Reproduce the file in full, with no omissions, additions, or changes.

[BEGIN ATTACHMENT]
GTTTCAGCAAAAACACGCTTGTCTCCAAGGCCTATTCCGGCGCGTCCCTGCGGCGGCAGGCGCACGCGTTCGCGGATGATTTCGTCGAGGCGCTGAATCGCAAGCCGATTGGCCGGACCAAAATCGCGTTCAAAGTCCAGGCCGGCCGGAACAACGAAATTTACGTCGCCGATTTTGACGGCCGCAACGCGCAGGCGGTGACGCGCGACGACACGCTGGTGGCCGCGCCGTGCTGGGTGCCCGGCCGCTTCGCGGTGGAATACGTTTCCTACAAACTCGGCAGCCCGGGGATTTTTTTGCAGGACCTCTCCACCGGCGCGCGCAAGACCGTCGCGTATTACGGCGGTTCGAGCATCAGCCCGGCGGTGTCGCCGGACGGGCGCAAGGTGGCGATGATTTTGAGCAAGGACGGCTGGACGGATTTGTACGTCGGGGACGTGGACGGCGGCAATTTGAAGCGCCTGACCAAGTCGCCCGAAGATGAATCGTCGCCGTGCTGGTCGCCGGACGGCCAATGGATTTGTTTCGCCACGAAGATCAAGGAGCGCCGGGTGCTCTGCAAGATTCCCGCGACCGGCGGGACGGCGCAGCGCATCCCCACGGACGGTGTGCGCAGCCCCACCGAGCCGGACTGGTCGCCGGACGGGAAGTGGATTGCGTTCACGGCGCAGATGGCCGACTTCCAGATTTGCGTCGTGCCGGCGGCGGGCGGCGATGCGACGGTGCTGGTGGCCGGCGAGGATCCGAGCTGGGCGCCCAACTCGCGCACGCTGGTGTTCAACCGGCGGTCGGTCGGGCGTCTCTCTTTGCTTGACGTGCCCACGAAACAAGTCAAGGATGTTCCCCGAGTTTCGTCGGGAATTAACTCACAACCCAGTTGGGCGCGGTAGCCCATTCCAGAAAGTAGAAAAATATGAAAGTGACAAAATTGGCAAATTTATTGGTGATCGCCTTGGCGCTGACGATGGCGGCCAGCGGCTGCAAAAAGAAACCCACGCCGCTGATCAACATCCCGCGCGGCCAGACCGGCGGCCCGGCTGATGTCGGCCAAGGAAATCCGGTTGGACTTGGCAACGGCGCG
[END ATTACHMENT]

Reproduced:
GTTTCAGCAAAAACACGCTTGTCTCCAAGGCCTATTCCGGCGCGTCCCTGCGGCGGCAGGCGCACGCGTTCGCGGATGATTTCGTCGAGGCGCTGAATCGCAAGCCGATTGGCCGGACCAAAATCGCGTTCAAAGTCCAGGCCGGCCGGAACAACGAAATTTACGTCGCCGATTTTGACGGCCGCAACGCGCAGGCGGTGACGCGCGACGACACGCTGGTGGCCGCGCCGTGCTGGGTGCCCGGCCGCTTCGCGGTGGAATACGTTTCCTACAAACTCGGCAGCCCGGGGATTTTTTTGCAGGACCTCTCCACCGGCGCGCGCAAGACCGTCGCGTATTACGGCGGTTCGAGCATCAGCCCGGCGGTGTCGCCGGACGGGCGCAAGGTGGCGATGATTTTGAGCAAGGACGGCTGGACGGATTTGTACGTCGGGGACGTGGACGGCGGCAATTTGAAGCGCCTGACCAAGTCGCCCGAAGATGAATCGTCGCCGTGCTGGTCGCCGGACGGCCAATGGATTTGTTTCGCCACGAAGATCAAGGAGCGCCGGGTGCTCTGCAAGATTCCCGCGACCGGCGGGACGGCGCAGCGCATCCCCACGGACGGTGTGCGCAGCCCCACCGAGCCGGACTGGTCGCCGGACGGGAAGTGGATTGCGTTCACGGCGCAGATGGCCGACTTCCAGATTTGCGTCGTGCCGGCGGCGGGCGGCGATGCGACGGTGCTGGTGGCCGGCGAGGATCCGAGCTGGGCGCCCAACTCGCGCACGCTGGTGTTCAACCGGCGGTCGGTCGGGCGTCTCTCTTTGCTTGACGTGCCCACGAAACAAGTCAAGGATGTTCCCCGAGTTTCGTCGGGAATTAACTCACAACCCAGTTGGGCGCGGTAGCCCATTCCAGAAAGTAGAAAAATATGAAAGTGACAAAATTGGCAAATTTATTGGTGATCGCCTTGGCGCTGACGATGGCGGCCAGCGGCTGCAAAAAGAAACCCACGCCGCTGATCAACATCCCGCGCGGCCAGACCGGCGGCCCGGCTGATGTCGGCCAAGGAAATCCGGTTGGACTTGGCAACGGCGCG